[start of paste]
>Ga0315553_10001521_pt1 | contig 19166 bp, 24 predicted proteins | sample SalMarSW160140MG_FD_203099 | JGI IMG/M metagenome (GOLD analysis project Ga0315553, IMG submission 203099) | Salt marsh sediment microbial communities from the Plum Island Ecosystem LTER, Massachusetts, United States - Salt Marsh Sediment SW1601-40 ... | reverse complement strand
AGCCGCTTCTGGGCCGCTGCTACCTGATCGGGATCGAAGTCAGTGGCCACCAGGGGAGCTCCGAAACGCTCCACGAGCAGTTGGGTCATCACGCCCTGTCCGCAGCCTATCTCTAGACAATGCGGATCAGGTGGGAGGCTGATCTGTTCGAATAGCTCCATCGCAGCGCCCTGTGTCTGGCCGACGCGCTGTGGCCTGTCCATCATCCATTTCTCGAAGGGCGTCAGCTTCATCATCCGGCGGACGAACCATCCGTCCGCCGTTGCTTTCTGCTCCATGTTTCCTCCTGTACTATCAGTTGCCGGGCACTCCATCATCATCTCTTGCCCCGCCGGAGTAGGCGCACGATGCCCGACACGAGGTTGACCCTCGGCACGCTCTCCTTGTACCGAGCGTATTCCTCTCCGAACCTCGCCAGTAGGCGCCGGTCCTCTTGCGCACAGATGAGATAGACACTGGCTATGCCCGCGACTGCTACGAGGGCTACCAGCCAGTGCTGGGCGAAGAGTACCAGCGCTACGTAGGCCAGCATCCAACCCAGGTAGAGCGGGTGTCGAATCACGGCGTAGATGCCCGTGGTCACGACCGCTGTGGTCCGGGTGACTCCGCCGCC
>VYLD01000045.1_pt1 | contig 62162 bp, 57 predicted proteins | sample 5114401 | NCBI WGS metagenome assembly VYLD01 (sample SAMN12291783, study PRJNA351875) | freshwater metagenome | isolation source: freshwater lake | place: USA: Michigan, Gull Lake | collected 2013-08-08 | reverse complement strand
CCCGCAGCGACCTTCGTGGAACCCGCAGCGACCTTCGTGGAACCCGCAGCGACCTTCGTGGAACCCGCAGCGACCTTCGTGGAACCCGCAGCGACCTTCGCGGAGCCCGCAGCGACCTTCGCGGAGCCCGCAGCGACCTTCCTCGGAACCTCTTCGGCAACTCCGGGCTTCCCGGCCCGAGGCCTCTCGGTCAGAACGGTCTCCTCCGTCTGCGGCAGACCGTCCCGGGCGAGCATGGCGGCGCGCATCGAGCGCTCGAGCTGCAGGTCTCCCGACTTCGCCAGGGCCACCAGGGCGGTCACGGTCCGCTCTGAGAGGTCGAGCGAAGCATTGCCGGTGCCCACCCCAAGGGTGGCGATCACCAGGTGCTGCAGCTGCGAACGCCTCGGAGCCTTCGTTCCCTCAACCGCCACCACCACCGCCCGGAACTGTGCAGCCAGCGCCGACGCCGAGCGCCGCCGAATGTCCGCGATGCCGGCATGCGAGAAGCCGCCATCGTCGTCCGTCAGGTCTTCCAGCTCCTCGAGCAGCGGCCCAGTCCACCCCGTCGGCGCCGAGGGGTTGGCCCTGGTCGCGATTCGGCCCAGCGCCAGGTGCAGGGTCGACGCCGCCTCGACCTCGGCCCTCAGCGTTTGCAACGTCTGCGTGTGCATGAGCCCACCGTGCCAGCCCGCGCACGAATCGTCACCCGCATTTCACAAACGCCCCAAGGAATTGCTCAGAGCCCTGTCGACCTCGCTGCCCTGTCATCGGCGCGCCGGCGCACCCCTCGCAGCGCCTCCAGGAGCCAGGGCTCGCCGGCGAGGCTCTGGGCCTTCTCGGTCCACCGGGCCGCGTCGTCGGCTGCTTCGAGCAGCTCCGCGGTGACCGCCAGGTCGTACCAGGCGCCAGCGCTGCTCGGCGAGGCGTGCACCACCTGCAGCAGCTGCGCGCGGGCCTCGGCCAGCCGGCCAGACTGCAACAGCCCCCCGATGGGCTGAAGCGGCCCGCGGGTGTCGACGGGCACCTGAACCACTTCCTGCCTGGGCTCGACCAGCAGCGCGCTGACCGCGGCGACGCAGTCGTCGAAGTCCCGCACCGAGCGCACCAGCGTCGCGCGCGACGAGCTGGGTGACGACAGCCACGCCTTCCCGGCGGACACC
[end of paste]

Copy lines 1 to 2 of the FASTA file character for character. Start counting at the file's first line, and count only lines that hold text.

>Ga0315553_10001521_pt1 | contig 19166 bp, 24 predicted proteins | sample SalMarSW160140MG_FD_203099 | JGI IMG/M metagenome (GOLD analysis project Ga0315553, IMG submission 203099) | Salt marsh sediment microbial communities from the Plum Island Ecosystem LTER, Massachusetts, United States - Salt Marsh Sediment SW1601-40 ... | reverse complement strand
AGCCGCTTCTGGGCCGCTGCTACCTGATCGGGATCGAAGTCAGTGGCCACCAGGGGAGCTCCGAAACGCTCCACGAGCAGTTGGGTCATCACGCCCTGTCCGCAGCCTATCTCTAGACAATGCGGATCAGGTGGGAGGCTGATCTGTTCGAATAGCTCCATCGCAGCGCCCTGTGTCTGGCCGACGCGCTGTGGCCTGTCCATCATCCATTTCTCGAAGGGCGTCAGCTTCATCATCCGGCGGACGAACCATCCGTCCGCCGTTGCTTTCTGCTCCATGTTTCCTCCTGTACTATCAGTTGCCGGGCACTCCATCATCATCTCTTGCCCCGCCGGAGTAGGCGCACGATGCCCGACACGAGGTTGACCCTCGGCACGCTCTCCTTGTACCGAGCGTATTCCTCTCCGAACCTCGCCAGTAGGCGCCGGTCCTCTTGCGCACAGATGAGATAGACACTGGCTATGCCCGCGACTGCTACGAGGGCTACCAGCCAGTGCTGGGCGAAGAGTACCAGCGCTACGTAGGCCAGCATCCAACCCAGGTAGAGCGGGTGTCGAATCACGGCGTAGATGCCCGTGGTCACGACCGCTGTGGTCCGGGTGACTCCGCCGCC